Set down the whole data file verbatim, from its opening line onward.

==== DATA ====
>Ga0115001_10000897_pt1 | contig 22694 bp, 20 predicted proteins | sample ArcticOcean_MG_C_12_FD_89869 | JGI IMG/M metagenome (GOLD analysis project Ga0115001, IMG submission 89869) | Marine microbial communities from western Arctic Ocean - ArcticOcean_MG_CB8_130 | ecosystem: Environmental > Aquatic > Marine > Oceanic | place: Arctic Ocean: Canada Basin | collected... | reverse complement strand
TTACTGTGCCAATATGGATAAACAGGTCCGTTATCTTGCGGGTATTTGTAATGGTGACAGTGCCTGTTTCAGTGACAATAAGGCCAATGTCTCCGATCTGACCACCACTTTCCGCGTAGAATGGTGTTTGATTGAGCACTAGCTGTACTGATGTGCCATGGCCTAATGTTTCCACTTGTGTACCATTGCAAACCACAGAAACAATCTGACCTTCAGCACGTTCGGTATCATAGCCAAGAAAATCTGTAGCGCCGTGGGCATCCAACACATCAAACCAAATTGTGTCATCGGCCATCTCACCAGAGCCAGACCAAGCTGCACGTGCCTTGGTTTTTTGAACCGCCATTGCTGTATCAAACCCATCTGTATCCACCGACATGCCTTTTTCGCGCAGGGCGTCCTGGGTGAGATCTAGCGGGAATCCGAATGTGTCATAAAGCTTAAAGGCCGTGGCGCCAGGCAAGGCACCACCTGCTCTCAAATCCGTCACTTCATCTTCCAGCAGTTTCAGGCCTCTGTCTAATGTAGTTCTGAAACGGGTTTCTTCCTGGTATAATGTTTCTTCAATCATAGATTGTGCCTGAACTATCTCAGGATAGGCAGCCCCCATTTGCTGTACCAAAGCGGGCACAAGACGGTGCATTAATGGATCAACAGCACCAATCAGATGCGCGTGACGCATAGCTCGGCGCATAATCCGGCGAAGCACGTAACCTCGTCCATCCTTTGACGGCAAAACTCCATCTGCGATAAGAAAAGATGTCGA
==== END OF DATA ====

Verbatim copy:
>Ga0115001_10000897_pt1 | contig 22694 bp, 20 predicted proteins | sample ArcticOcean_MG_C_12_FD_89869 | JGI IMG/M metagenome (GOLD analysis project Ga0115001, IMG submission 89869) | Marine microbial communities from western Arctic Ocean - ArcticOcean_MG_CB8_130 | ecosystem: Environmental > Aquatic > Marine > Oceanic | place: Arctic Ocean: Canada Basin | collected... | reverse complement strand
TTACTGTGCCAATATGGATAAACAGGTCCGTTATCTTGCGGGTATTTGTAATGGTGACAGTGCCTGTTTCAGTGACAATAAGGCCAATGTCTCCGATCTGACCACCACTTTCCGCGTAGAATGGTGTTTGATTGAGCACTAGCTGTACTGATGTGCCATGGCCTAATGTTTCCACTTGTGTACCATTGCAAACCACAGAAACAATCTGACCTTCAGCACGTTCGGTATCATAGCCAAGAAAATCTGTAGCGCCGTGGGCATCCAACACATCAAACCAAATTGTGTCATCGGCCATCTCACCAGAGCCAGACCAAGCTGCACGTGCCTTGGTTTTTTGAACCGCCATTGCTGTATCAAACCCATCTGTATCCACCGACATGCCTTTTTCGCGCAGGGCGTCCTGGGTGAGATCTAGCGGGAATCCGAATGTGTCATAAAGCTTAAAGGCCGTGGCGCCAGGCAAGGCACCACCTGCTCTCAAATCCGTCACTTCATCTTCCAGCAGTTTCAGGCCTCTGTCTAATGTAGTTCTGAAACGGGTTTCTTCCTGGTATAATGTTTCTTCAATCATAGATTGTGCCTGAACTATCTCAGGATAGGCAGCCCCCATTTGCTGTACCAAAGCGGGCACAAGACGGTGCATTAATGGATCAACAGCACCAATCAGATGCGCGTGACGCATAGCTCGGCGCATAATCCGGCGAAGCACGTAACCTCGTCCATCCTTTGACGGCAAAACTCCATCTGCGATAAGAAAAGATGTCGA